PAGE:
Writing of the Bible

The Bible was initially spoken and then written over about 1300 years, roughly between 1200 and 100 AD.

The books were written in what is now Israel and Palestine, Egypt and different parts of the then Roman Empire.

There were over 40 writers of the Bible, including scribes, fishermen, kings, royal officials, prophets, musicians, secretaries and poets as well as the odd doctor or tree-surgeon.

The Bible contains many different types of documents: poetry, legal documents, songs, letters, eyewitness accounts, people stories, historical documents and advice material.

The Bible and languages

Originally, some of the Bible was written in Hebrew, some in Aramaic and some in Greek. Today, about 2,500 of the world’s 7000+languages have part of the Bible translated into them.

  • The entire Bible is available in at least 426 languages
  • The New Testament is available in 1,115 languages

However, over 4,500 languages still wait for even one book of the Bible. This means millions either have no access to the Bible at all or can only encounter it in something other than their ‘heart’ language.

The process of producing a translation of the Bible is slow, difficult and lengthy. Recently, computer-aided programmes have now reduced the time involved.

Bibles printed and sold

The Bible is by far the best-selling book of all time. However, no one can be absolutely sure exactly how many copies have been printed, sold or distributed.

Bible Society’s attempt to calculate the number printed between 1816 and 1975 produced the figure of 2,458,000,000 – almost 2 and a half billion.

Another survey, for the years up to 1992, put it closer to 6 billion.

The Bible is the most shop-lifted book in the world.

Well known phrases from the Bible (King James Version)

  • All things to all men
  • The blind leading the blind
  • Can a leopard change its spots?
  • A fly in the ointment
  • The writing on the wall

Other Bible facts

  • About 50 Bibles are sold every minute.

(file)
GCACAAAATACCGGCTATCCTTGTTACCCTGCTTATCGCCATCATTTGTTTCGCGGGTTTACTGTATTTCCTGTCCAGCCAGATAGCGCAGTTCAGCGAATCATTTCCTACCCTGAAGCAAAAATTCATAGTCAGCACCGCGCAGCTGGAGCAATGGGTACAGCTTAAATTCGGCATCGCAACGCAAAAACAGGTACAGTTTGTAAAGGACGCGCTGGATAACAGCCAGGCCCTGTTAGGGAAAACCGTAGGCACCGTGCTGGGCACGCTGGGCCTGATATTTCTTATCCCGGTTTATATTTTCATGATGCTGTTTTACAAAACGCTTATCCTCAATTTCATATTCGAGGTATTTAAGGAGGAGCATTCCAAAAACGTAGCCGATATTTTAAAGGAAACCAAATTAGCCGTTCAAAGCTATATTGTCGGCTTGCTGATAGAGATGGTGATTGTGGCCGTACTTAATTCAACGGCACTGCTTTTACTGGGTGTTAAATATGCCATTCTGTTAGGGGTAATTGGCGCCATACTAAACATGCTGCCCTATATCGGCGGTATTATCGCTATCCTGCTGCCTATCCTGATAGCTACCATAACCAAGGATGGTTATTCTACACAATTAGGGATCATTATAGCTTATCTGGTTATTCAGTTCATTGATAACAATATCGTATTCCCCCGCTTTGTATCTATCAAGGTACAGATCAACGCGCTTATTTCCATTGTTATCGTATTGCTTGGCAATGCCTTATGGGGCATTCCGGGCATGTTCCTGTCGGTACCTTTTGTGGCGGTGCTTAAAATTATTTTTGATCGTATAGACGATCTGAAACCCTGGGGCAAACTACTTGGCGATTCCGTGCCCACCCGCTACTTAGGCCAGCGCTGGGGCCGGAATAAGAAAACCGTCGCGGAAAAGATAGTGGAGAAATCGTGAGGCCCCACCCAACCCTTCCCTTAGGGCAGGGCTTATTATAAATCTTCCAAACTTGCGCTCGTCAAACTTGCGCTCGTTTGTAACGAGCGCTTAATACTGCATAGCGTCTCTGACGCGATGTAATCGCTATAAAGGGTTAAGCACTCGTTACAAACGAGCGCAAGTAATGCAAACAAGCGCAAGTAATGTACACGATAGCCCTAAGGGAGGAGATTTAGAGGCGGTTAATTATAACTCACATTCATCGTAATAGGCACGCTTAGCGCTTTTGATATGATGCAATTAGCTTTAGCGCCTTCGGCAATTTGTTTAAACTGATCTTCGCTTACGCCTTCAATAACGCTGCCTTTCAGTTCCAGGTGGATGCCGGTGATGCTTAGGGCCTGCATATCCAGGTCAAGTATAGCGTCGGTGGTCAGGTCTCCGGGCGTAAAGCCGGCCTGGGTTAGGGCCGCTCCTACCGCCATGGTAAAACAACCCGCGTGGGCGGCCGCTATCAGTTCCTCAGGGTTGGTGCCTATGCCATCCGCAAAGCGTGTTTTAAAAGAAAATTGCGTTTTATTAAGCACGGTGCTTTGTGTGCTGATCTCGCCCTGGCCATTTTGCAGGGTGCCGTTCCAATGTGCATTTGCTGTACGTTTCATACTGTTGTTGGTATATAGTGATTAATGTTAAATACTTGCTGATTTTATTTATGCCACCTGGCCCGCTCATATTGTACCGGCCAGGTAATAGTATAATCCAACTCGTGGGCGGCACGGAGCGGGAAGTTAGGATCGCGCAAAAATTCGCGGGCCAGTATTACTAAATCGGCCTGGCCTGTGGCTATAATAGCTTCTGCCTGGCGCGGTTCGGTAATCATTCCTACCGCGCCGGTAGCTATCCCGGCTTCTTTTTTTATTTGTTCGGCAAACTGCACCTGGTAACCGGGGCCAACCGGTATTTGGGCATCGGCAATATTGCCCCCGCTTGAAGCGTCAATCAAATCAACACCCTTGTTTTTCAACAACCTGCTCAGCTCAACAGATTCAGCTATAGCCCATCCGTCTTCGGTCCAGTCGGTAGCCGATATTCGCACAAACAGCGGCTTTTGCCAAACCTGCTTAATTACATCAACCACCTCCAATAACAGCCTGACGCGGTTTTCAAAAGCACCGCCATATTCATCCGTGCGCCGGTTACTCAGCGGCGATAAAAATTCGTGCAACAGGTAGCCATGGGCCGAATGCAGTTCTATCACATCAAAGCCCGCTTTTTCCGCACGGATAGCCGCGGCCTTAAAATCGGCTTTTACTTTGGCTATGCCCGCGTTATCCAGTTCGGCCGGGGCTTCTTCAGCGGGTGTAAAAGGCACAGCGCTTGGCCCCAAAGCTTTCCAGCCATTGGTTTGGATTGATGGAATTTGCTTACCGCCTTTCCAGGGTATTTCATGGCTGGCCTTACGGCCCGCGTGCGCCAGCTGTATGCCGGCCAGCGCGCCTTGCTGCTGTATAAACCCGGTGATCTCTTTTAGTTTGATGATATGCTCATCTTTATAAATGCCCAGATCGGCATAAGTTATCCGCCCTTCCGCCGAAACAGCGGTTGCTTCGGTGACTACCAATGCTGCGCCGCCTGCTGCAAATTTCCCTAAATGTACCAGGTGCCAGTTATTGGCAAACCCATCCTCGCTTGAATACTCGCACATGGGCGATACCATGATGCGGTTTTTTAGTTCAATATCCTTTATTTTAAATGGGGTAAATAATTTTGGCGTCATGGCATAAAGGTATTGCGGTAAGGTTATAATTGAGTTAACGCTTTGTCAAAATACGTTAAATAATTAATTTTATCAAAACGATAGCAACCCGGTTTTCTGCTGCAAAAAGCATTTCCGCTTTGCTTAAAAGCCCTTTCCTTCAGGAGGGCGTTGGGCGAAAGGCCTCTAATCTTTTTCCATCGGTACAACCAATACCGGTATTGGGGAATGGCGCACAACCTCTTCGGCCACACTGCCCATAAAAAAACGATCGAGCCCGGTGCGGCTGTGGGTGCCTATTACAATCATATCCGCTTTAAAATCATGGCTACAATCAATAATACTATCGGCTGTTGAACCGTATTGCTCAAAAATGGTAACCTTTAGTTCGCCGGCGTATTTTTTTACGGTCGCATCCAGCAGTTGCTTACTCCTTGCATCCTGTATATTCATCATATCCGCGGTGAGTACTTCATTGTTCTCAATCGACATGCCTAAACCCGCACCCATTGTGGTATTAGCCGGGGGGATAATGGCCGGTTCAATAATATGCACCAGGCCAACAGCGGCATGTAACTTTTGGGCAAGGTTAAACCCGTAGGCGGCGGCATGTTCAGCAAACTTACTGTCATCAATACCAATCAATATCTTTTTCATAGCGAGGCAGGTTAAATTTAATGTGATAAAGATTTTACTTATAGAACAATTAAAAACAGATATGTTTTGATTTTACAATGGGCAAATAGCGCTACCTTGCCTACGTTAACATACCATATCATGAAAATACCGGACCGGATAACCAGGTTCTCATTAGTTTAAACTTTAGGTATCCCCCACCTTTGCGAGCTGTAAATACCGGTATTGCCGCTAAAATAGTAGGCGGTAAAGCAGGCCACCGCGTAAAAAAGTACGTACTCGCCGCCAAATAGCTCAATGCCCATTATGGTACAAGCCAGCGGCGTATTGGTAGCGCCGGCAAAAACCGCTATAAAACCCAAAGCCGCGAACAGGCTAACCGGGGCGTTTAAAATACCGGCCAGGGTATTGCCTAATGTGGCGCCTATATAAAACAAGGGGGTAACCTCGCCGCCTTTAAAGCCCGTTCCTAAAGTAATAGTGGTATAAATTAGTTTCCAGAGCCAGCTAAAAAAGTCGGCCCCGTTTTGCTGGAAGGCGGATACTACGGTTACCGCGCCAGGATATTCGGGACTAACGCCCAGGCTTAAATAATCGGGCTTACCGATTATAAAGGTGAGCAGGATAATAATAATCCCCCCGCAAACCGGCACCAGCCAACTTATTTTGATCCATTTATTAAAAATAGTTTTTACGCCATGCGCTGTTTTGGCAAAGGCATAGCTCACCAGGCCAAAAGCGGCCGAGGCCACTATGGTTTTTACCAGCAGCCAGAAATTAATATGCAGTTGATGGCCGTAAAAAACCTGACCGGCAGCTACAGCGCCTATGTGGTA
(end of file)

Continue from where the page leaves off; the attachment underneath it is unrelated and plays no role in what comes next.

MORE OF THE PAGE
• A shepherd boy discovered old clay jars in a cave by the Dead Sea in 1947. The old jars contained dusty scrolls, which turned out to include ancient copies of the Old Testament.
  • The oldest parable in the Bible is in Judges 9:8-15.
  • The New Testament contains more than 260 Old Testament quotations, the majority from the Septuagint translation of the Hebrew Bible.
  • The shortest book in the New Testament is 2 John with 13 verses.
  • The longest book in the New Testament is Acts. It has 28 chapters. Matthew also has 28 chapters, but it is shorter.
  • The New Testament has about 8,000 verses.
  • The word Christian is first mentioned in the Bible in Acts 11:26. The word Christian is found in only two other places in the Bible: Acts 26:28 and 1 Peter 4:16.
  • The shortest Old Testament book is Obadiah. It has 1 chapter with 21 verses.
  • The shortest verse in the Old Testament is 1 Chronicles 1:25.
  • The Old Testament has more than 60 passages which Christians believe are prophecies of Jesus.
  • 'Do not be afraid' appears around 365 times in the Bible (depending on the translation, of course).
  • A popular translation of The Bible contains around 774,000 words (depending on the version). It would take you approximately 70 hours to read the whole Bible out loud.

With many thanks to Bible Society for these facts and figures. For more information like this on the Bible and its history you may be interested to read the 'Bible Style Guide'. This was a document originally produced by Bible Society to help inform journalists about the Bible, but we think it is an excellent resource for a wider audience. You can download it from the Related downloads section.